Why do you need a theory of change?

Published on: 10/09/2019

Theories of change are growing in popularity as a core tool for any business looking to create a positive impact, but what does a theory of change actually mean or do?

Simply put, it’s understanding how an action generated by your enterprise causes a reaction. Or, technically speaking, a theory of change is the approach to understanding and describing why and how a desired change is expected to come about as a result of an action.

A theory of change strengthens a programme’s design by clearly articulating how change is expected to happen and the assumptions or risks associated with it. It ensures that all stakeholders are aligned to the objectives and outcomes of the project plan, and understand how their individual contribution ladders up to generating greater and more meaningful impact.

What does a theory of change look like?

A theory of change could be a diagram sketched on the back of a napkin, a couple of paragraphs of text explaining how your project results in your intended outcomes, or a report detailing an integrated programme with individual nested theories of change. Whatever its form, theories of change are a crucial component of TRANSFORM, and we encourage all enterprises we work with to develop one.

TRANSFORM’s theory of change describes how inputs of finance and in-kind support from FCDO, Unilever, EY and other partners generate outputs, building up to our total impact. It is also a critical tool at a programme level, enabling us to map TRANSFORM’s overall impact against our goals.

TRANSFORM’s theory of change allows us to test and refine ways to translate our support, advice and funding into long-term impact.

A web search for “theory of change” produces endless templates and resources to help you create your own. With so many great ‘how-to’ options already available, this blog covers what developing a theory of change will enable you to do, and why it can be a powerful tool for any enterprise or programme looking to create impact.

Ensuring your team is aligned on how you create impact

Co-creating a theory of change forces a team to think systematically about what a project or business does and how it does it. You may think this is unnecessary or that disagreement on such fundamental factors is unlikely. In reality, it’s entirely possible for colleagues to hold different views and assumptions on the fundamental factors of a programme or business.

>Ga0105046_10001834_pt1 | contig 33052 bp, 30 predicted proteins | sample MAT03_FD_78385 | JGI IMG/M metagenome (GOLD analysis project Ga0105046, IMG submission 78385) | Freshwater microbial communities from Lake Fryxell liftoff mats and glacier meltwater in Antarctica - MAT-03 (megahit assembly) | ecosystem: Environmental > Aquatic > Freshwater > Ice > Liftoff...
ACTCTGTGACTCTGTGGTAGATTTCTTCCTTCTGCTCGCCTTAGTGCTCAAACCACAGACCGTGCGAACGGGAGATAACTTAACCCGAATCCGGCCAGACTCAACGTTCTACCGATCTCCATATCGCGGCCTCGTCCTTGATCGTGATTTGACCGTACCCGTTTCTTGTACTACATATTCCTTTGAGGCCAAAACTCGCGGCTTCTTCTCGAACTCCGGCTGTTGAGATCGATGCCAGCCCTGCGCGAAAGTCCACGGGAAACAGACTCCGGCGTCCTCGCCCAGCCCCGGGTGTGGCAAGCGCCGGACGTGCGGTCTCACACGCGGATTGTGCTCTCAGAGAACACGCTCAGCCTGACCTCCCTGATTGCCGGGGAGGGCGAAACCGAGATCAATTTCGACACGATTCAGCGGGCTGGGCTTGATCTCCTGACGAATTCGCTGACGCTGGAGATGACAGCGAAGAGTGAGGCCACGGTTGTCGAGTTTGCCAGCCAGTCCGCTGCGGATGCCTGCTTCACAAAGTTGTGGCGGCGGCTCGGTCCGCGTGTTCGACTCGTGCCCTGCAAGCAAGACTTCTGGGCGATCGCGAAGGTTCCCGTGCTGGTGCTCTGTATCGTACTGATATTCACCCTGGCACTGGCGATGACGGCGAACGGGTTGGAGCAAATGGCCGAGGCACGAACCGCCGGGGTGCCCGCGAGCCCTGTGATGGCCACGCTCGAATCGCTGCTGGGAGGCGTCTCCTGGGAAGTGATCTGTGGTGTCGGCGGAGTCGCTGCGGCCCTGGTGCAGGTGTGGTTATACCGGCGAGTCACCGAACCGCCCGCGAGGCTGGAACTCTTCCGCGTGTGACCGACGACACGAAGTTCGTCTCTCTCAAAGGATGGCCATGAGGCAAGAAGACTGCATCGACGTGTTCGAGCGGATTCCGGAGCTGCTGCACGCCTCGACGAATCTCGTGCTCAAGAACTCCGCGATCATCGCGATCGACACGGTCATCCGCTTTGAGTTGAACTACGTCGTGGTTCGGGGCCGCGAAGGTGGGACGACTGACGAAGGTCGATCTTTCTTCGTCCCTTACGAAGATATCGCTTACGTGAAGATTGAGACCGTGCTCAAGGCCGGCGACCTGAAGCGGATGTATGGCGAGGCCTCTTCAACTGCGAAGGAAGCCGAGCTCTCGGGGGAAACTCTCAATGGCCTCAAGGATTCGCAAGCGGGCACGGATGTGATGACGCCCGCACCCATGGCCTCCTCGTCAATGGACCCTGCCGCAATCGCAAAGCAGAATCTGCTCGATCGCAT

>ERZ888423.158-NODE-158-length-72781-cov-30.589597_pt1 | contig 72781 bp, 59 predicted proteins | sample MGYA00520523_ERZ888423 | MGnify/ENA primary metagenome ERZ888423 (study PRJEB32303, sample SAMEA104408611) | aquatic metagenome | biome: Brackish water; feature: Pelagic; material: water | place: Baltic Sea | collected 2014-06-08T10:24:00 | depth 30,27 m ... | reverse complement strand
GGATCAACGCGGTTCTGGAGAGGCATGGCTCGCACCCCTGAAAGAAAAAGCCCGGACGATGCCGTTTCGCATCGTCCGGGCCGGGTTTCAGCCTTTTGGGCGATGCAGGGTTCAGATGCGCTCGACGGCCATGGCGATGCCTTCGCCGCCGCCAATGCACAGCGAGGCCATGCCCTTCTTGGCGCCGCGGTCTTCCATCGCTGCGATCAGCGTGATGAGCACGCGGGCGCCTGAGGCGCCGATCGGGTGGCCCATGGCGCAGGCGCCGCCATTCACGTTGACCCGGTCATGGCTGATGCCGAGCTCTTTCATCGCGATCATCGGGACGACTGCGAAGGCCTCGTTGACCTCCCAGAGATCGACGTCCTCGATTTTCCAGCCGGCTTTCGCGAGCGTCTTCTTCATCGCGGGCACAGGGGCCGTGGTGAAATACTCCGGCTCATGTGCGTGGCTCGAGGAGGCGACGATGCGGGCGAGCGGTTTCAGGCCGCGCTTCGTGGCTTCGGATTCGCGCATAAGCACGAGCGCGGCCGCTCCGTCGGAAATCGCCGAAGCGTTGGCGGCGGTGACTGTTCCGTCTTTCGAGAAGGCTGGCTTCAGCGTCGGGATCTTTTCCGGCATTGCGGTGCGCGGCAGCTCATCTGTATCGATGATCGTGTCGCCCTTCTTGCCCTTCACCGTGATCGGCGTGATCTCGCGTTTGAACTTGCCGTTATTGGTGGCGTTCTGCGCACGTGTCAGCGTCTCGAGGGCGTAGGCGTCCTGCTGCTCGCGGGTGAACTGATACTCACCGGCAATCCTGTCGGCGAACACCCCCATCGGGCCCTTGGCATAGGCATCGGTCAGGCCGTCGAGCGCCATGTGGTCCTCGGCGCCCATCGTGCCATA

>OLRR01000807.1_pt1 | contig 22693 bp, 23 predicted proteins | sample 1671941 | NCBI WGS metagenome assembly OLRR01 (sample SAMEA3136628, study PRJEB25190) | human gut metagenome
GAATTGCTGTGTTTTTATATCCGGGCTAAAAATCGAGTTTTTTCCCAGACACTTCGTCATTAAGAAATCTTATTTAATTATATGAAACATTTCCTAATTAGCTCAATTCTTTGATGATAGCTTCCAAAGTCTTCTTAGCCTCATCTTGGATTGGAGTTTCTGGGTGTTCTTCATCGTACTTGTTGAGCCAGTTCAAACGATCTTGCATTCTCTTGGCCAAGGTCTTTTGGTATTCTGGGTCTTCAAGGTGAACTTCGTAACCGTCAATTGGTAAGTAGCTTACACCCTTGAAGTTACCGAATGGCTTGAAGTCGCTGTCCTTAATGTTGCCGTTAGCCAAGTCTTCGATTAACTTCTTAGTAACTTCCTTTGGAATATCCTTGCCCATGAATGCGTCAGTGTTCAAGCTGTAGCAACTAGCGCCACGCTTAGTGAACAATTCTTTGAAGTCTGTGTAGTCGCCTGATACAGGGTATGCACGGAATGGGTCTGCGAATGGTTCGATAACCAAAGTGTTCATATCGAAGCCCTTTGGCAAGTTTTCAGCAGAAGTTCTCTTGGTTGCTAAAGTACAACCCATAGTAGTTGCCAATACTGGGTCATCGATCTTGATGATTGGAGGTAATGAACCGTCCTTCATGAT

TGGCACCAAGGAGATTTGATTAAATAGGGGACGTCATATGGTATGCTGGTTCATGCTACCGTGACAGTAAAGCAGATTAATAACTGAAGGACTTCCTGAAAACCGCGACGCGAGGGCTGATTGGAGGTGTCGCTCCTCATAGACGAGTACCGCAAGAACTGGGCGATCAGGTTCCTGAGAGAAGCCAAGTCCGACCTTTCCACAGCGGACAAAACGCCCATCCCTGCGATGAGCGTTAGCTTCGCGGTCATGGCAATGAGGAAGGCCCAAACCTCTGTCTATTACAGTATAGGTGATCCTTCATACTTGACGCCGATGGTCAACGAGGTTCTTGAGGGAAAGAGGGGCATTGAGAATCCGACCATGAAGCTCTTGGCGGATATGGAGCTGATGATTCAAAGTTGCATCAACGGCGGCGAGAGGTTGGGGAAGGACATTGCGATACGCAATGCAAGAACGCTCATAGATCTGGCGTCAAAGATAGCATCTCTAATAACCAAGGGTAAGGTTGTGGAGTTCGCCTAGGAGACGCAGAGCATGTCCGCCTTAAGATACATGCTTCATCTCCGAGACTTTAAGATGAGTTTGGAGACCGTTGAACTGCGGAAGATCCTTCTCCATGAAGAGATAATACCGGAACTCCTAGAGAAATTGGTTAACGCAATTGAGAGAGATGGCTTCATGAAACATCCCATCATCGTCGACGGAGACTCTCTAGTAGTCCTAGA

It can be easy to overlook the breadth of interpretation that may exist in a team when looking at what impact is created and how this comes about. If your team is not aligned, it could lead to difficult conversations and decisions down the line if you aren’t seeing the results that you were expecting.

Inspiring your team and attracting investors

Working alongside all stakeholders to develop the theory of change demonstrates a transparency and cohesion, and gives individuals ownership of impact and outputs.

Employees, stakeholders or investors will be more motivated and inspired by the business if they understand how a desired change is achieved and the role they played to help reach it. In addition, investors or funders with an impact mandate will be able to see that your enterprise is helping them to fulfil their investment goals.

Identifying measurement indicators

Theories of change unpack complexity and outline the key conditions required for activities to generate intended change. Identifying clear and logical assumptions as well as risks is essential to designing measurement and evaluation systems, and allows mitigation strategies to be developed against those risks.

By setting indicators to measure progress on the outputs and outcomes of your inputs, it is possible to understand how your strategy is progressing and where you are on the journey to achieving the intended impact. Armed with this knowledge, you can refine and pivot your model as needed if it’s not working as you intended.

Identifying and learning from failures

Theories are based on assumptions. Their effectiveness is assessed by how well they reflect real-world outcomes. As you create your theory of change and map out chains of cause and effect, you will make assumptions about how one thing leads to another. Don’t stop here. Interrogate these assumptions and look for evidence that one thing does lead to another. There will likely be academic or practitioner research online to test your assumptions.

Most importantly, finding out that you are wrong about an assumption is not a failure. This is a success. Spotting these will help you make your project or business stronger and create greater long term impact for the people you want to help.

Your theory of change will always evolve

Your programme will pivot and evolve over time as you learn more about how it works, and so should your theory of change. This may result from changing a key component of your programme or business due to new insights or shifting resource constraints. It may also follow a discovery of how something creates impact, leading you to place greater focus on the areas you now know work.

Impact entrepreneurship is by definition a more dynamic area than traditional business management. Rather than balancing sales with consumer demand, a third dimension – impact – sits in the equation. This dynamism requires flexibility, pragmatism and a willingness to adapt. A theory of change represents a vital tool for balancing these imperatives, enabling an incremental and collaborative way of delivering the crucial outcomes that impact enterprises are capable of.

If you are an enterprise or organisation focused on delivering impact, click the link below to download TRANSFORM’s template theory of change to map your own route to impact.

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